Ports

Although he was criticized for a previous expenditure of 160 million dollars to expand South Carolina's ports, he stated he would continue to make funding available for further expansions. The plan is to deepen the ports to allow for larger commercial ships to arrive from the Panama Canal which is currently being expanded to allow for larger ships to pass through. This is due primarily because of larger commercial ships coming from China, and also China's extremely high demand of soy beans, which are produced in South Carolina, but must be sent to larger ports for exporting. This measure will benefit South Carolina business and farmers and is thus heavily backed by these groups.[18]

Labor

Clyburn has consistently voted for increases in minimum wage income and to restrict employer interference with labor union organization.[19]

Many national labor unions, including the AFL-CIO, the United Auto Workers, the Communication Workers Association and the International Brotherhood of Boilermakers, give Clyburn outstanding ratings based on his voting record on issues that pertain to labor and employment.[20]

Environment

Clyburn has opposed legislation to increase offshore drilling for oil or natural gas. Instead, he has promoted use of nuclear energy as an alternative to fossil fuels, cheaper than wind and solar energy. [21] Members of the nuclear power industry have expressed that there is a mutual respect between Clyburn and themselves.[22] Clyburn pushed for a 2010 contract to convert plutonium from old weapons into nuclear fuel.[22][23]

Clyburn has been viewed favorably by organizations such as the League of Conservation Voters and Defenders of Wildlife.[24] However, he did anger environmentalists when he proposed building a $150 million bridge across a swampy area of Lake Marion in Calhoun county.

War in Iraq

On July 31, 2007, Clyburn said in a broadcast interview that it would be a "real big problem" for the Democratic Party if General David Petraeus issued a positive report in September, as it would split the Democratic caucus on whether to continue to fund the Iraq War. While this soundbite caused some controversy, the full quote was, in reference to 47 member Blue Dog caucus, "I think there would be enough support in that group to want to stay the course and if the Republicans were to stay united as they have been, then it would be a problem for us."[25]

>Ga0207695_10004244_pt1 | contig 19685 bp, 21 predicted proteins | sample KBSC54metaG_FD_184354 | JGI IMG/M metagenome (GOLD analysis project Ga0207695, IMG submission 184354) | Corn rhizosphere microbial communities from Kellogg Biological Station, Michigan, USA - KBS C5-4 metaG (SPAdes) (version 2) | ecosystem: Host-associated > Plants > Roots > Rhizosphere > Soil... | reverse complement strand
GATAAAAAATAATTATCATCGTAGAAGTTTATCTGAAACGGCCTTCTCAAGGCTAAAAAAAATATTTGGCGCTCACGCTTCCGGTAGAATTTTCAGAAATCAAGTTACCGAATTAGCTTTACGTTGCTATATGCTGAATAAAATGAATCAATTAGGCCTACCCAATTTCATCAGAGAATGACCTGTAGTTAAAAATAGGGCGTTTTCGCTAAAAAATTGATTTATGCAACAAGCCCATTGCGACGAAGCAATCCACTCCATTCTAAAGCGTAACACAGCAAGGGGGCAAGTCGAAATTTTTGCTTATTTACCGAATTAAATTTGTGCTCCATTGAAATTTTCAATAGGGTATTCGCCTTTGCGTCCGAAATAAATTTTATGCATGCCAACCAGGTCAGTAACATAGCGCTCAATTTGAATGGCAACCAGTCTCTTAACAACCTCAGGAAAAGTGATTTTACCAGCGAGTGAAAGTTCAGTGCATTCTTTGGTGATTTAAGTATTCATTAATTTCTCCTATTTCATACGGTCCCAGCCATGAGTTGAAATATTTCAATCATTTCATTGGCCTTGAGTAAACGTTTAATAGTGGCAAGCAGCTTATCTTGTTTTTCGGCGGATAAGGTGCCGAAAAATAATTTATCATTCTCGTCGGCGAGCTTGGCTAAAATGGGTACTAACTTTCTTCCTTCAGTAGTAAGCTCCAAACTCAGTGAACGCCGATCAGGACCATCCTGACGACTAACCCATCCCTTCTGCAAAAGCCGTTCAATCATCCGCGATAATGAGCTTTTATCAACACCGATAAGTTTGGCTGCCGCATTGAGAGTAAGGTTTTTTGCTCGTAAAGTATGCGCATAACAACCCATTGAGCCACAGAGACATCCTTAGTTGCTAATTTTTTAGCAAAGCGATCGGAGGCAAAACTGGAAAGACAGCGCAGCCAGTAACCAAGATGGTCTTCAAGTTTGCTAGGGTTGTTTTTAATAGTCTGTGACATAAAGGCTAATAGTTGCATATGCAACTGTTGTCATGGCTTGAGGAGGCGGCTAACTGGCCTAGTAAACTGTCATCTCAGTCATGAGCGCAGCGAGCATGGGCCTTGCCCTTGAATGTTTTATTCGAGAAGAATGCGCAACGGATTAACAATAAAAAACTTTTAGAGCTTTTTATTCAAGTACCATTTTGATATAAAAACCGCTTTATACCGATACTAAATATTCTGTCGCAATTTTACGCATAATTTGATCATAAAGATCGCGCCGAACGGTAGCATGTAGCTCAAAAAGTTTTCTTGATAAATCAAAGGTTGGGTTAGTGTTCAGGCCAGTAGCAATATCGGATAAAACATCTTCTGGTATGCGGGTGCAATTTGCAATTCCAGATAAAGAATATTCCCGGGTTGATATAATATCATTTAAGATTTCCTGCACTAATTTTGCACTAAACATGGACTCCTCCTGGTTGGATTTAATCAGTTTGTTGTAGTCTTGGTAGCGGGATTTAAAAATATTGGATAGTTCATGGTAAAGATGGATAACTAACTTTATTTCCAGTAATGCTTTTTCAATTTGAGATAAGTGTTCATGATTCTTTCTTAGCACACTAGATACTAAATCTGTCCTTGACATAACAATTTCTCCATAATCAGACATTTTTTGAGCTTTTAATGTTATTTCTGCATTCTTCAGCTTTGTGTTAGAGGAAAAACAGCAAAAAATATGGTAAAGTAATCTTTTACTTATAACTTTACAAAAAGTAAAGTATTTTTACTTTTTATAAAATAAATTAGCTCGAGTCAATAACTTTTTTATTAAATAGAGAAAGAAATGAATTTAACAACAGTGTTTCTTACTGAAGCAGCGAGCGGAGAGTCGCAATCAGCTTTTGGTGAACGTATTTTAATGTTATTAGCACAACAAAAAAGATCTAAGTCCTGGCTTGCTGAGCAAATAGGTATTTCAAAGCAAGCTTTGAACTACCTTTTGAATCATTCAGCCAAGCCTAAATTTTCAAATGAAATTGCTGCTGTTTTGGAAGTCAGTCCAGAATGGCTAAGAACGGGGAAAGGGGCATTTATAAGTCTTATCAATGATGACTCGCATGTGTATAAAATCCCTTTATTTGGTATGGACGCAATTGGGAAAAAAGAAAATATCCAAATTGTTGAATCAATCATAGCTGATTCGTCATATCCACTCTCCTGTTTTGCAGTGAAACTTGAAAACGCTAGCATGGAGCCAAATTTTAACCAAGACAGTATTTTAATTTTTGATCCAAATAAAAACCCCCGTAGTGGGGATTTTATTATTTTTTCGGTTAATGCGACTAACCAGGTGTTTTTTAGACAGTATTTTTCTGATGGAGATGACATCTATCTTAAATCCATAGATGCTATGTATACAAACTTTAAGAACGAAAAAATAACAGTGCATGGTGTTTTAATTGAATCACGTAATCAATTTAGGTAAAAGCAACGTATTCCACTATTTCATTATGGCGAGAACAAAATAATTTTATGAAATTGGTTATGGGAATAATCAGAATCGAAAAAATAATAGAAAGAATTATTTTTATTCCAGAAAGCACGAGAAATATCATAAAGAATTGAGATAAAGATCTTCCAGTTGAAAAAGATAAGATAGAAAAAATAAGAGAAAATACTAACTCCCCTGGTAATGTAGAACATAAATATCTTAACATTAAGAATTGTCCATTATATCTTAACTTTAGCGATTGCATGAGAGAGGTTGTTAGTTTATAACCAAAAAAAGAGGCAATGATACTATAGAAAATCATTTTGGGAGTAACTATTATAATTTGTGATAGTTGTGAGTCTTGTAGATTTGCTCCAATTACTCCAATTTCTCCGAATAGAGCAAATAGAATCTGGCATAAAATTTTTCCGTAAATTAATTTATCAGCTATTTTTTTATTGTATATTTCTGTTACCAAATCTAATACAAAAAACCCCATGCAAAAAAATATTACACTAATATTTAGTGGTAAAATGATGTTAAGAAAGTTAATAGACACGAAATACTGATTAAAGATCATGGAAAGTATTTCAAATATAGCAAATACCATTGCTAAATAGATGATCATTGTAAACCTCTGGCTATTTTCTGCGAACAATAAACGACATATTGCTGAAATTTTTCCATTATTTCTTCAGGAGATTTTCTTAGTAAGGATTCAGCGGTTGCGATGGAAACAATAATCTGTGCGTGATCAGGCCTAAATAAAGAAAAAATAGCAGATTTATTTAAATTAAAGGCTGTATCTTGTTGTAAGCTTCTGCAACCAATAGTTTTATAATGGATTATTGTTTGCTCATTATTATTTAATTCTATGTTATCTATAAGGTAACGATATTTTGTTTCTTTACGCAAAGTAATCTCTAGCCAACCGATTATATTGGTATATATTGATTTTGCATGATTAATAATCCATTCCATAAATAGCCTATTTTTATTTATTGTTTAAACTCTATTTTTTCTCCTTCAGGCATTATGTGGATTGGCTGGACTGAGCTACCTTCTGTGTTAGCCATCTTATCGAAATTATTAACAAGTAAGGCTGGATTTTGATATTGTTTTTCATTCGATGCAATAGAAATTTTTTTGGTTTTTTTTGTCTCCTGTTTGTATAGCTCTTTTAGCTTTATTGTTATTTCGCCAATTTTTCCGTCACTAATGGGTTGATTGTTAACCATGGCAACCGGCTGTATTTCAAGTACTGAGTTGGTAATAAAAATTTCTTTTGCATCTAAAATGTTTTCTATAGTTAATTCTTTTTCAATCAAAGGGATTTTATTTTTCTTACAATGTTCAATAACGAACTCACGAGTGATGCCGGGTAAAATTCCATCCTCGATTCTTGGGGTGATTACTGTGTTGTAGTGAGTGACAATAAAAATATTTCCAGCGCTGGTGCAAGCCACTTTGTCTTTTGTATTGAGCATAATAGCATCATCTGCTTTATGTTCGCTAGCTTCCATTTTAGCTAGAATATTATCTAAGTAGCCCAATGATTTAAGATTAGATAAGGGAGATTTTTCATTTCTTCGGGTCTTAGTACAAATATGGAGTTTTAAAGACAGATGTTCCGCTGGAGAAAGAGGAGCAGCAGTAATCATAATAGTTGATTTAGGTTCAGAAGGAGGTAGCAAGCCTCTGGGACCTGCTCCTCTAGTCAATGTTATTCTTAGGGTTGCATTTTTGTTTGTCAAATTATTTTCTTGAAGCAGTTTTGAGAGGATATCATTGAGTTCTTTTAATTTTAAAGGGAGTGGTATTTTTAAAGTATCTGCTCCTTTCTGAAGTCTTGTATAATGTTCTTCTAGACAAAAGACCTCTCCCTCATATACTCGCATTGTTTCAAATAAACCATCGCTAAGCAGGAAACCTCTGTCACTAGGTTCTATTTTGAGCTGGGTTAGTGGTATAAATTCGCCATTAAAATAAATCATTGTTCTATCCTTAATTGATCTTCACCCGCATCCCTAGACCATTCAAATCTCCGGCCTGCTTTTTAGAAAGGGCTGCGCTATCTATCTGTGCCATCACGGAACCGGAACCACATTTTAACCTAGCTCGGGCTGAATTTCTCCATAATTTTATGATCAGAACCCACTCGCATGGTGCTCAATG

Bill Clinton comments

Clyburn negatively viewed Bill Clinton's remarks regarding Barack Obama winning the South Carolina primary. Clinton had compared Obama's victory to Rev. Jesse Jackson's win in the 1988 primary election.[26] "Black people are incensed all over this," said Clyburn. Clinton responded that the campaign "played the race card on me," denying any racial tone in the comment.[27] Speaking with the New York Times, Clyburn said such actions could lead to a longtime division between the former president and his once most reliable constituency. "When he was going through his impeachment problems, it was the black community that bellied up to the bar," Clyburn said. "I think black folks feel strongly that this is a strange way for President Clinton to show his appreciation."[26]

Committee assignments[edit]

Caucus memberships[edit]

Presidential endorsements[edit]

During the 2004 Democratic presidential primaries, Clyburn supported Dick Gephardt until he dropped out of the race and afterwards supported John Kerry. He was one of the 31 who voted in the House not to count the electoral votes from Ohio in the 2004 presidential election.[28]

Clyburn, a superdelegate, remained uncommitted throughout most of the 2008 presidential primary elections. He eventually endorsed Obama on June 3 immediately before the South Dakota primary (the result of said primary would have otherwise secured his party's nomination).[29][30]

Personal life[edit]

Clyburn's eldest daughter, Mignon Clyburn, was appointed to the Federal Communications Commission by President Obama.[31]

References[edit]

[32]

  1. ^ A new era for SC: Clyburn, Scott get top House posts, James Rosen, McClatchy Newspapers, November 17, 2010